This blog post is part of an on-going daily series this month as I read (very quickly) through School Education by Charlotte Mason. Join me! Pick up your book and read a chapter, or find it free online at Ambleside Online.
In these three chapters, Charlotte Mason uses autobiographical works "The Prelude" by William Wordsworth and Praeterita by John Ruskin to illustrate how education is the science of relations.
Because children are born persons, we are limited to the use of three external instruments of education: atmosphere, discipline, and life. Any other instrument would encroach on the child's personality by playing on his vanity, or his love, or his desire to please, or even his fears. Even atmosphere, discipline, and life are limited by our respect for them as persons: we do not manipulate their environment to shield them too much from real life, and we help them develop habits in the context of real life.
Education is the science of relations: "we personally have relations with all that there is in the present, all that there has been in the past, and all that there will be in the future--with all above us and all about us--and that fulness of living, expansion, expression, and serviceableness, for each of us, depend upon how far we apprehend these relationships and how many of them we lay hold of." (p. 186) In education, our role as parents and teachers is "to remove obstructions and to give stimulus and guidance to the child who is trying to get into touch with the universe of things and thoughts which belong to him." (p. 188)
Neither Wordsworth nor Ruskin had perfect educations, but the ideas that took hold of them and bore fruit in their lives were the result of their intimacies. Charlotte Mason gives examples from Ruskin of how he handled and made with material objects, from Wordsworth of his intimacy with wildflowers, from both of their love of books by specific authors. There were limitations in the educations of each of them, but their autobiographical works show how children latch on to "their proper affinities" when they are given the opportunity to do so.
Education as the science of relations should not be seen as an excuse to be lazy or unintentional in our schooling. Strenuous effort has to be put into making these relationships. Often this effort is made for the joy of it, but it is work all the same. Quiet, steady, daily effort is more conducive to "Captain ideas" than taking random special opportunities to learn.
"habits, ideas, and circumstances are external, and we may all help each other to get the best that is to be had of these; but we may not meddle directly with the personality of child or man." (p. 183)
"All I would urge is a natural treatment of children, and that they be allowed their fair share of life, such as it is; prudence and not panic should rule our conduct towards them." (p. 185)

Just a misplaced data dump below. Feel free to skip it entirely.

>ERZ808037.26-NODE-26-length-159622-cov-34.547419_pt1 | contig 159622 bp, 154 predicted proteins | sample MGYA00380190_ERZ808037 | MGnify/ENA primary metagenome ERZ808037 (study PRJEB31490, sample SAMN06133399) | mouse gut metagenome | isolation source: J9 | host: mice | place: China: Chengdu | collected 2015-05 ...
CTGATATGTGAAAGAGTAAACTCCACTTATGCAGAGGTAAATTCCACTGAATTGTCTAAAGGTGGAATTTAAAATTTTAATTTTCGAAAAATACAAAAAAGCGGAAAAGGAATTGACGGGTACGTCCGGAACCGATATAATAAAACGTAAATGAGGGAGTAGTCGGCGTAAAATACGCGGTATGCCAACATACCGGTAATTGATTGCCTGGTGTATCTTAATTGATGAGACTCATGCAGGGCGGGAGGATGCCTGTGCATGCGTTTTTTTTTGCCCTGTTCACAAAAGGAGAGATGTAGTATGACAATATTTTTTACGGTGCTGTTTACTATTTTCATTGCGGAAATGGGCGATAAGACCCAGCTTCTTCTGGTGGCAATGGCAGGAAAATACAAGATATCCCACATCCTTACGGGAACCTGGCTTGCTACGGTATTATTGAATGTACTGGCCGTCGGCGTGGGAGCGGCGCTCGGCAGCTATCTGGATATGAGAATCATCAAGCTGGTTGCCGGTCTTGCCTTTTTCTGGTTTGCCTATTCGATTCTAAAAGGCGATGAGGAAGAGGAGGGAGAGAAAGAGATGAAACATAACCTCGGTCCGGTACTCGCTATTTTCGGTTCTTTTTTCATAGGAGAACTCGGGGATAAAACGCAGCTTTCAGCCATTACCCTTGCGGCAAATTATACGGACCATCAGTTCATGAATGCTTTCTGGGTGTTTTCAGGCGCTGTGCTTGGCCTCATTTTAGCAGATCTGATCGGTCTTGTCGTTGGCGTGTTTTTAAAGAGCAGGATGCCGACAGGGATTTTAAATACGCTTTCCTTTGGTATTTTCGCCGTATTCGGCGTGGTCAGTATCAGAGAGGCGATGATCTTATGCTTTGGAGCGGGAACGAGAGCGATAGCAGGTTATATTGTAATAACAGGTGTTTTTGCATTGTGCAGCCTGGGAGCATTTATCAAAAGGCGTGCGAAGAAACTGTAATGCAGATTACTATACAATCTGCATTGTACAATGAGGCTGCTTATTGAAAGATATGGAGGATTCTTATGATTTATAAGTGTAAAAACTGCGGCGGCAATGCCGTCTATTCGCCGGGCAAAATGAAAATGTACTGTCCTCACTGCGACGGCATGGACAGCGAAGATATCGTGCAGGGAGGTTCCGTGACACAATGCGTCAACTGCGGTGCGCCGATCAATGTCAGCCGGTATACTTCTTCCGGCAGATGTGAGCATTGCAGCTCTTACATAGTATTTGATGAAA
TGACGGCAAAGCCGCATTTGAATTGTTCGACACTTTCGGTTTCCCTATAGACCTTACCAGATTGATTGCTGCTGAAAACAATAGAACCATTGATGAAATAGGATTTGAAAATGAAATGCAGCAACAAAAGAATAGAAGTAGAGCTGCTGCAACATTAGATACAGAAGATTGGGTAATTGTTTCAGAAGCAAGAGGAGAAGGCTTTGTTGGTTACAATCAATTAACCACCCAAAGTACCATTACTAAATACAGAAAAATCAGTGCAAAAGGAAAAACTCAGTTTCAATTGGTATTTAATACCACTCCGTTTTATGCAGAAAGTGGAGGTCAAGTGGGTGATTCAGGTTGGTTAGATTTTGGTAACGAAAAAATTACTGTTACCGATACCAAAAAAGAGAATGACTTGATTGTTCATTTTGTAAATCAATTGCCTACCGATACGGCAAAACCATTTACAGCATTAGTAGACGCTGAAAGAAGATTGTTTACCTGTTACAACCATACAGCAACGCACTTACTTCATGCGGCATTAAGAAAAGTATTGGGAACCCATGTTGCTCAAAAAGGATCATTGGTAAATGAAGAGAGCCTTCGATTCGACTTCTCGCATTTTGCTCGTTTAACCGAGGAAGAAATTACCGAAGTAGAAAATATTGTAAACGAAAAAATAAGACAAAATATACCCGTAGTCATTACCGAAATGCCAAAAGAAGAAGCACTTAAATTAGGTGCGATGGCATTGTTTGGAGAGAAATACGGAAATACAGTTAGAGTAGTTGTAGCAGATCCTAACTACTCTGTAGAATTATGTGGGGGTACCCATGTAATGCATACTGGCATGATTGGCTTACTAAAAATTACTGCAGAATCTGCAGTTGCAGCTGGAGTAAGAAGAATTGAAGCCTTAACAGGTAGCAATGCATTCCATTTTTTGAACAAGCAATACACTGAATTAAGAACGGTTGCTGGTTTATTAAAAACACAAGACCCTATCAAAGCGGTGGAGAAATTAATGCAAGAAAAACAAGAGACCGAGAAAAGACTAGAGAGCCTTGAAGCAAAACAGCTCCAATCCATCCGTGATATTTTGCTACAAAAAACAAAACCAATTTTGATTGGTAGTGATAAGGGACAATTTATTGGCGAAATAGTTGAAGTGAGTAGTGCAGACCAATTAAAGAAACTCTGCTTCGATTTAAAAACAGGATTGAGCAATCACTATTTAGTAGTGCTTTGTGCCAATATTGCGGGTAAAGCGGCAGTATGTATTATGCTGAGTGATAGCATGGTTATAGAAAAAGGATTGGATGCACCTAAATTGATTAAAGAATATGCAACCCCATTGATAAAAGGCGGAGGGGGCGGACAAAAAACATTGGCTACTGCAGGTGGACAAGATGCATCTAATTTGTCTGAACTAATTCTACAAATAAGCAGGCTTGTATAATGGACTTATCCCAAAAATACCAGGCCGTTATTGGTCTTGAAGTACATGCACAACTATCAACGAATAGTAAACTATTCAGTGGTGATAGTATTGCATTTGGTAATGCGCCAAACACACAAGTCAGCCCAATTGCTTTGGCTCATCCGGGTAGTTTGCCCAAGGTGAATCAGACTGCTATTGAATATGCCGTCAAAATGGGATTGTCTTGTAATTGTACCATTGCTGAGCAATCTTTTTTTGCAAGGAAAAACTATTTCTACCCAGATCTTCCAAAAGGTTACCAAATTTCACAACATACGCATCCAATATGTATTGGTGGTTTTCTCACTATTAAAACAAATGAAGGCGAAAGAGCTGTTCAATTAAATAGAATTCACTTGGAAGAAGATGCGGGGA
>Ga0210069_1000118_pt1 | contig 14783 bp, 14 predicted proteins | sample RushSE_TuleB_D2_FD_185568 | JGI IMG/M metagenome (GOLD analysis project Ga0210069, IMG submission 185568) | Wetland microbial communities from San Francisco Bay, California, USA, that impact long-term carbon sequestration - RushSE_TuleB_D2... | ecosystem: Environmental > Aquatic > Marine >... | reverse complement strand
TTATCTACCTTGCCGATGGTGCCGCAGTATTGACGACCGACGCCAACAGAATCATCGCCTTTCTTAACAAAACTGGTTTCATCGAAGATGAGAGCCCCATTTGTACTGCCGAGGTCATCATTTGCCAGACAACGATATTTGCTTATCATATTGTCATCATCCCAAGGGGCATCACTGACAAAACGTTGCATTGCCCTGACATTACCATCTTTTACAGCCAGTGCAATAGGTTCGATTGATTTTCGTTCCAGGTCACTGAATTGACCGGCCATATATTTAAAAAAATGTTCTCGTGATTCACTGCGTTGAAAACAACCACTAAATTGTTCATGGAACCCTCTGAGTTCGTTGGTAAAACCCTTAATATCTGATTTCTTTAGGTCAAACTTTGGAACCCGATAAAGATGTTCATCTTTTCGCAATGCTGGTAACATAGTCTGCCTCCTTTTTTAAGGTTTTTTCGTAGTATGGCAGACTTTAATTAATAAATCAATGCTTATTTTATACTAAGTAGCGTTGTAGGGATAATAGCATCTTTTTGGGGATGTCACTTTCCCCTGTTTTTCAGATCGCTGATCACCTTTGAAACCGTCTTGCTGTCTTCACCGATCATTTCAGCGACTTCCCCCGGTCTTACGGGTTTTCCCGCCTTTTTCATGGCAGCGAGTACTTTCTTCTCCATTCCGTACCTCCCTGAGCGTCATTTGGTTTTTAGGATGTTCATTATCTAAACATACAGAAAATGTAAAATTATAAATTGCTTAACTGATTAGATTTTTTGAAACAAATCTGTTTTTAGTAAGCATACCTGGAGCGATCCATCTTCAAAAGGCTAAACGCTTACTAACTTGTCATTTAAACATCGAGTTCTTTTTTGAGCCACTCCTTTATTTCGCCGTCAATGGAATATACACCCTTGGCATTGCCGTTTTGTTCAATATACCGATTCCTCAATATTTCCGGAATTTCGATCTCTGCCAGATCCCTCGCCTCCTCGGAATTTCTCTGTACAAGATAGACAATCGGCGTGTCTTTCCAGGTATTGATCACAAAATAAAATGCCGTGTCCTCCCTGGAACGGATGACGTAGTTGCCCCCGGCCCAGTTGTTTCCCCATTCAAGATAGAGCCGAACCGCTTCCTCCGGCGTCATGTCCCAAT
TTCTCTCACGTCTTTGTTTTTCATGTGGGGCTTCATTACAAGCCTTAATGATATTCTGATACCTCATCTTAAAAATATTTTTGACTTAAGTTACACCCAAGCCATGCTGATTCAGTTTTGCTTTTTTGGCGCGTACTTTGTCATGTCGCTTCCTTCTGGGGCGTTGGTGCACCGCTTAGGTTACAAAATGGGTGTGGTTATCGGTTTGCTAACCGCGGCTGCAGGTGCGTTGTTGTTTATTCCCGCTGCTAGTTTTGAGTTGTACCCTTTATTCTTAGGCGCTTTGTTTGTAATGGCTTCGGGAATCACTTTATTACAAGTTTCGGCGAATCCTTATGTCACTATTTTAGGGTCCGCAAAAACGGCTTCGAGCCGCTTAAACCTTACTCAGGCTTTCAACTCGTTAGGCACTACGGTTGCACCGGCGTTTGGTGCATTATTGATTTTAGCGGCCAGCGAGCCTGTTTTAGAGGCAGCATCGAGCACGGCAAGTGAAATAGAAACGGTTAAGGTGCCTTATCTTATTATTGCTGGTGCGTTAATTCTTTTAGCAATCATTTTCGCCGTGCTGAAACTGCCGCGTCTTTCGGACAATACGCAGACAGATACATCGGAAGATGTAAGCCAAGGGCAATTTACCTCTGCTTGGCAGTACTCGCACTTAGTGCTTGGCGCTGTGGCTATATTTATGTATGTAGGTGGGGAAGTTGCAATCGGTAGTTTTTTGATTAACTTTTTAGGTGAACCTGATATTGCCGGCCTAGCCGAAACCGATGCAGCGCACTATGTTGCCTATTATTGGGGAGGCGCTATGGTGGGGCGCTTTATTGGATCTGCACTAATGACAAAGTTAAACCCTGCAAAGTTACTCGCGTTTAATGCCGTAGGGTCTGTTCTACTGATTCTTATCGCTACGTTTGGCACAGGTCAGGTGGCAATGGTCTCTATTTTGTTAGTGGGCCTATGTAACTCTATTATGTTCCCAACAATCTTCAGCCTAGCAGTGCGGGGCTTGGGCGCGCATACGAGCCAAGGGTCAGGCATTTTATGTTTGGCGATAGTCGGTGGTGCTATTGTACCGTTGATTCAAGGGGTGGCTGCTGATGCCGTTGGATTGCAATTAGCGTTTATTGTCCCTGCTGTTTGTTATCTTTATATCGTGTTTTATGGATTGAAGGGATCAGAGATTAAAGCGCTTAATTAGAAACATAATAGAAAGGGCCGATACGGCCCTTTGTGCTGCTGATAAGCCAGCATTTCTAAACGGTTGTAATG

"habits, whether helpful or hindering, only come into play occasionally, while a great deal of spontaneous living is always going on towards which we can do no more than drop in vital ideas as opportunity occurs." (p. 185)
"Our deadly error is to suppose that we are his showman to the universe; and, not only so, but that there is no community at all between child and universe unless such as we choose to set up." (p. 188)
"It is enough for the present if they have shown us in what manner children attach themselves to their proper affinities, given opportunity and liberty. Our part is to drop occasion freely in the way, whether in school or at home. Children should have relations with earth and water, should run and leap, ride and swim, should establish the relation of maker to material in as many kinds as may be; should have dear and intimate relations with persons, through present intercourse, through tale or poem, picture or statue; through flint arrow-head or modern motor-car: beast and bird, herb and tree, they must have familiar acquaintance with. Other peoples and their languages must not be strange to them. Above all they should find that most intimate and highest of all Relationships,--the fulfilment of their being." (p. 209)
"We must get rid of the notion that to learn the 'three R's' or the Latin grammar well, a child should learn these and nothing else. It is as true for children as for ourselves that, the wider the range of interests, the more intelligent is the apprehension of each." (p. 209)
(quoting Sir Walter Scott in Waverley:) "Alas, while he was thus permitted to read only for the gratification of his amusement, he foresaw not that he was losing for ever the opportunity of acquiring habits of firm and assiduous application, of gaining the art of controlling, directing, and concentrating the powers of his mind for earnest investigation--an art far more essential than even that intimate acquaintance with classical learning which is the primary object of study." (p. 210)
"we cannot catch hold of any one of the affinities that are in waiting for us without strenuous effort and without reverence." (p. 211)